In addition to the European resources, there are many resources available at a national level that are very useful as well, for example:
- Research Data Centre at the BfArM in Germany;
- Danish Research Health Data Gateway in Denmark;
- The Public Service Data Catalogue in Ireland;
- The National health service metadata catalogue in Portugal;
- Findata in Finland;
- French Health Data Hub in France;
- Health Research Data UK in the UK.
An overview of additional existing international approaches (not necessarily applicable to Europe) for the sharing and reusing of human data can be found at the RDMkit.
As human clinical and health data contain sensitive personal information, they are protected under the GDPR within the European Union, as well as national data protection and ethical legislation in different countries. This means that health data are protected by certain legal rules and requirements.
The first step to access data is figuring out the access procedures. Generally, access to sensitive data is granted on a request basis, that is linked to the secondary purposes (a purpose that is different from the original for which the data were collected) of a specific research project. The research protocol of the research project that is requesting data access is generally evaluated by a research ethics committee (REC) and/or a Data Protection Agency (DPA).
Currently, the process for accessing human clinical and health data varies widely between countries, and even between data holders within countries, as health data are often fragmented between many data controllers. Nonetheless, some countries have moved towards centralised data access bodies (i.e., a single point of entry for health data). This is important as it can reduce the burden on users to get access to sensitive data by having less heterogeneous procedures. Examples include:
How access is provided
Across the European Union, three main data access procedures were identified for the secondary use of health data, as described in the ‘Assessment of the EU Member States’ rules on health data in the light of GDPR’.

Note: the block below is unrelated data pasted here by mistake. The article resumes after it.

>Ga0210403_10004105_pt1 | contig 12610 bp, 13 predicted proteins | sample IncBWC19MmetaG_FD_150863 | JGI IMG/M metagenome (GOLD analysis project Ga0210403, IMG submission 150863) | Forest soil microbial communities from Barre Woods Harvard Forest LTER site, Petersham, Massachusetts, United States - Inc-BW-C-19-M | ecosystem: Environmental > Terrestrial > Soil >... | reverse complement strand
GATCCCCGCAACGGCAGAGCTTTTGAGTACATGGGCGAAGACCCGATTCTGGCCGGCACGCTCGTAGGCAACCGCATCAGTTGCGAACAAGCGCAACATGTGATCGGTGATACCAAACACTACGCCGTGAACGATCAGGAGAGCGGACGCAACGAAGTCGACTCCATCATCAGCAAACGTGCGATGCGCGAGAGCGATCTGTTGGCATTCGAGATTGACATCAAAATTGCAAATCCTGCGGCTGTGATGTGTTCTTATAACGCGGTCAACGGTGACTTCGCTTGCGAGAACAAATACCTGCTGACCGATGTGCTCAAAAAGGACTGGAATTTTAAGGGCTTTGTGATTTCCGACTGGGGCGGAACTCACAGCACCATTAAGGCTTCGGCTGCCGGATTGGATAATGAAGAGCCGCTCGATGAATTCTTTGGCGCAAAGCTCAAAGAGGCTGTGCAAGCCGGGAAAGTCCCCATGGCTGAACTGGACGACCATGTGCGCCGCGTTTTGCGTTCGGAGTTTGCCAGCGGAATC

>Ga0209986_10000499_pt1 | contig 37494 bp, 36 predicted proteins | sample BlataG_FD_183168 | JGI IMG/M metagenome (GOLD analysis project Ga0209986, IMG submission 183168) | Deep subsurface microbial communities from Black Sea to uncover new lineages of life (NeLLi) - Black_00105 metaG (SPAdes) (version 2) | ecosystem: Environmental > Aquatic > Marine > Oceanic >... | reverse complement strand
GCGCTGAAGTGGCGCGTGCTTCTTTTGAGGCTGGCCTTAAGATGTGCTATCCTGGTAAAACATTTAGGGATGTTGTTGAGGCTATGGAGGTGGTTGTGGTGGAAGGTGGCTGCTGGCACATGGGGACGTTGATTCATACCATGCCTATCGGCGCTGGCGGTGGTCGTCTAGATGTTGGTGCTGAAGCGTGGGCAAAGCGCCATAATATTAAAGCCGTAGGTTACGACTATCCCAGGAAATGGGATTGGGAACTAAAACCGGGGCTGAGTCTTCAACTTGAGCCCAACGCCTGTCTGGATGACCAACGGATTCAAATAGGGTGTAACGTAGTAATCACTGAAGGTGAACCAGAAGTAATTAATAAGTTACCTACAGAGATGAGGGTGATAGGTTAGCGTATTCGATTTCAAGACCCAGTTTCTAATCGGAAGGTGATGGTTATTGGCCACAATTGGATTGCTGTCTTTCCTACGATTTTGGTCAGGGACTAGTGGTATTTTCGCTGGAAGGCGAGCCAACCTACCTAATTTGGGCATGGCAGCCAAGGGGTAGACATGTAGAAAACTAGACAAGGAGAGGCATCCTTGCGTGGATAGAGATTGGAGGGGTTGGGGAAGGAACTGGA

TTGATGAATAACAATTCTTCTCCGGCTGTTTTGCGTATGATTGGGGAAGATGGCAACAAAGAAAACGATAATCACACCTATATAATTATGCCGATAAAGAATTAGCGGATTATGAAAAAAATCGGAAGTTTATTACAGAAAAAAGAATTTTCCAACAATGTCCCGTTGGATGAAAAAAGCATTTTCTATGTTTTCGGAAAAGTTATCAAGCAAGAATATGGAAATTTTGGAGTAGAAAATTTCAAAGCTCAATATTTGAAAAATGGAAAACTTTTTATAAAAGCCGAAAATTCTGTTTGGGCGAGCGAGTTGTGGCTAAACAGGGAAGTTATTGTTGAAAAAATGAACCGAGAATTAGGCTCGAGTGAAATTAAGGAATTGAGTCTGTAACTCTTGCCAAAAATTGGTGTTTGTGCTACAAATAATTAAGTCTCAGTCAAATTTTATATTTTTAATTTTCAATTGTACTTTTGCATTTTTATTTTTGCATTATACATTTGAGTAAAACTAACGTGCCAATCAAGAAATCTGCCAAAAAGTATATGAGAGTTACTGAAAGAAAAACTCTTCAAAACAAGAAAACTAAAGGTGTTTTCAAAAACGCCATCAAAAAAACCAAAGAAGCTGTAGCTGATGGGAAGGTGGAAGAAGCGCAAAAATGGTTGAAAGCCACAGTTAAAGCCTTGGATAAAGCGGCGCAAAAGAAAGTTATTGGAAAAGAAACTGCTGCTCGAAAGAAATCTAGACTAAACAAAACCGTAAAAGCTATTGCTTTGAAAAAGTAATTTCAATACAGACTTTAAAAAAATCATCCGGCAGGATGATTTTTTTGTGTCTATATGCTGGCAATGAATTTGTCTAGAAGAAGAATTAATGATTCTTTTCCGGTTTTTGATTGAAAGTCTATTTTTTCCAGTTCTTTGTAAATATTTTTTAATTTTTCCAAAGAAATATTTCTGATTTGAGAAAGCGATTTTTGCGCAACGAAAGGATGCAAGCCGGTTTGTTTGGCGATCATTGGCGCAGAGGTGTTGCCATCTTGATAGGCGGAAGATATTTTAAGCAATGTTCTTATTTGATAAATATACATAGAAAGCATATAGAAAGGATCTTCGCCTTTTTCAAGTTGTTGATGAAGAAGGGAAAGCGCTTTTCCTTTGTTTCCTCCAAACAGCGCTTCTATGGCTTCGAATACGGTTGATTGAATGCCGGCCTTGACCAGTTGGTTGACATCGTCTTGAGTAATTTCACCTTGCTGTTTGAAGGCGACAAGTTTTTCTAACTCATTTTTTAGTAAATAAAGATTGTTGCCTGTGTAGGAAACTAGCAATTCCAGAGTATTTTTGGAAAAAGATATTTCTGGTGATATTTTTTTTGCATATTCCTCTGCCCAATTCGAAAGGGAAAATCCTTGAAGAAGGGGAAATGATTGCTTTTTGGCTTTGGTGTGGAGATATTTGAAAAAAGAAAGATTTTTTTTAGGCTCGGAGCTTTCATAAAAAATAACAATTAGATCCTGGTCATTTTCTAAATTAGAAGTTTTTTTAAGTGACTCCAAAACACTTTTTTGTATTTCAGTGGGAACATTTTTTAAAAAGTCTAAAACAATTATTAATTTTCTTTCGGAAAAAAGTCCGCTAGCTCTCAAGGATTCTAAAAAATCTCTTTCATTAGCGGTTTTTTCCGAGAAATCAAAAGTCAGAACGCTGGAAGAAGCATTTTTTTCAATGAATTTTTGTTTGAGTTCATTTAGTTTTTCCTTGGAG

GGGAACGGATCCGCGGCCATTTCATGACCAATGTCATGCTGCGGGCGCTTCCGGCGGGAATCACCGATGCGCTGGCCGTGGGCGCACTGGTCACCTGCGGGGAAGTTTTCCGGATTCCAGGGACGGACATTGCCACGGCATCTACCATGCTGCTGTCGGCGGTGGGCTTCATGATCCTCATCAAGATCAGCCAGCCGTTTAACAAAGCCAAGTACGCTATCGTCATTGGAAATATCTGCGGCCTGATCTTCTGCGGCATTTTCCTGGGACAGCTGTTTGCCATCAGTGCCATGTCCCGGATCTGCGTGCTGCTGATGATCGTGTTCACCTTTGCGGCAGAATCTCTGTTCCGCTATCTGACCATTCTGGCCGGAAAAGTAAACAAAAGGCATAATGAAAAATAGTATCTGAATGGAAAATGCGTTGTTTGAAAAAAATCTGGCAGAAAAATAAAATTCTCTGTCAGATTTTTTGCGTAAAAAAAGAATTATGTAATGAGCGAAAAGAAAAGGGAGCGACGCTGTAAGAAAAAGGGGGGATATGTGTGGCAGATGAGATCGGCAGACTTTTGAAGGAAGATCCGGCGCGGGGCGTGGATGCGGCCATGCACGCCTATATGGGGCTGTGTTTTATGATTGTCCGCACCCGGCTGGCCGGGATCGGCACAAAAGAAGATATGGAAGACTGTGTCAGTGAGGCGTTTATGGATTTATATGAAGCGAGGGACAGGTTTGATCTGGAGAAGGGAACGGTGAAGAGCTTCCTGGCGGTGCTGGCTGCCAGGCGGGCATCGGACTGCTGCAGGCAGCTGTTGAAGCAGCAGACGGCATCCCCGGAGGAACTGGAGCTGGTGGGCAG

- Access is granted after authorisation by research ethics committee (REC) or data protection agency (DPA).
- The data controller provides direct access without engagement of an ethics committee or DPA being required.
- Centralised governance body exists in some form Nonetheless, the exact procedure will depend on the nature of the research, on how the data are organised within a country and on the institute that is doing the research. The personal and sensitive nature of health data in turn can impose further requirements when data are reused for research. For example, to ensure that an individual is not re-identified, data are usually pseudonymised (identifiers are replaced with a pseudonym) or anonymised (removing all identifiers so the individual can no longer be identified). Another method to protect sensitive health data is to only allow processing and analysing data within secure processing environments (SPEs), also known as Trusted Research Environments (TREs).
Sometimes fees are charged to access data. Generally, these fees are charged to cover work required for any necessary data processing prior to providing access to data users (e.g., if data needs to be pseudonymised or aggregated). In addition, if data are provided within a secure processing environment (SPE) or trusted research environment (TRE), fees may be charged to support the running of the environment.
Several health-related research infrastructures (RIs) have been established in Europe, the objective of which is to support researchers by providing resources and services for the research community in their field. One of the ways RIs provide support to researchers is in facilitating access to data. Some examples are:
- Health-RI, which is a Dutch national initiative to facilitate and stimulate an integrated health data infrastructure accessible for researchers, citizens, care providers and industry.
- CESSDA, which provides large-scale, integrated and sustainable data services for the social sciences.
- ELIXIR, which coordinates and develops life science services across Europe within a single infrastructure.
- ECRIN, which facilitates researchers to set up and conduct multinational clinical trials in Europe.
European Health Data Space (EHDS)
In May 2022, the European Commission published a legislative proposal on the European Health Data Space (EHDS), with the aim of facilitating the use and re-use of health data in Europe, to improve patient care as well as research and policymaking. One of the objectives of the EHDS is to facilitate access to health data within and across countries, by streamlining access processes. The EHDS proposal states that data holders have the duty to make certain categories of personal health data available for secondary use. There is currently no standard procedure for the data access application process. This is why the EHDS legislation aims to have a coordinated application procedure across the EU to reduce the complexity and as such facilitate data access and research.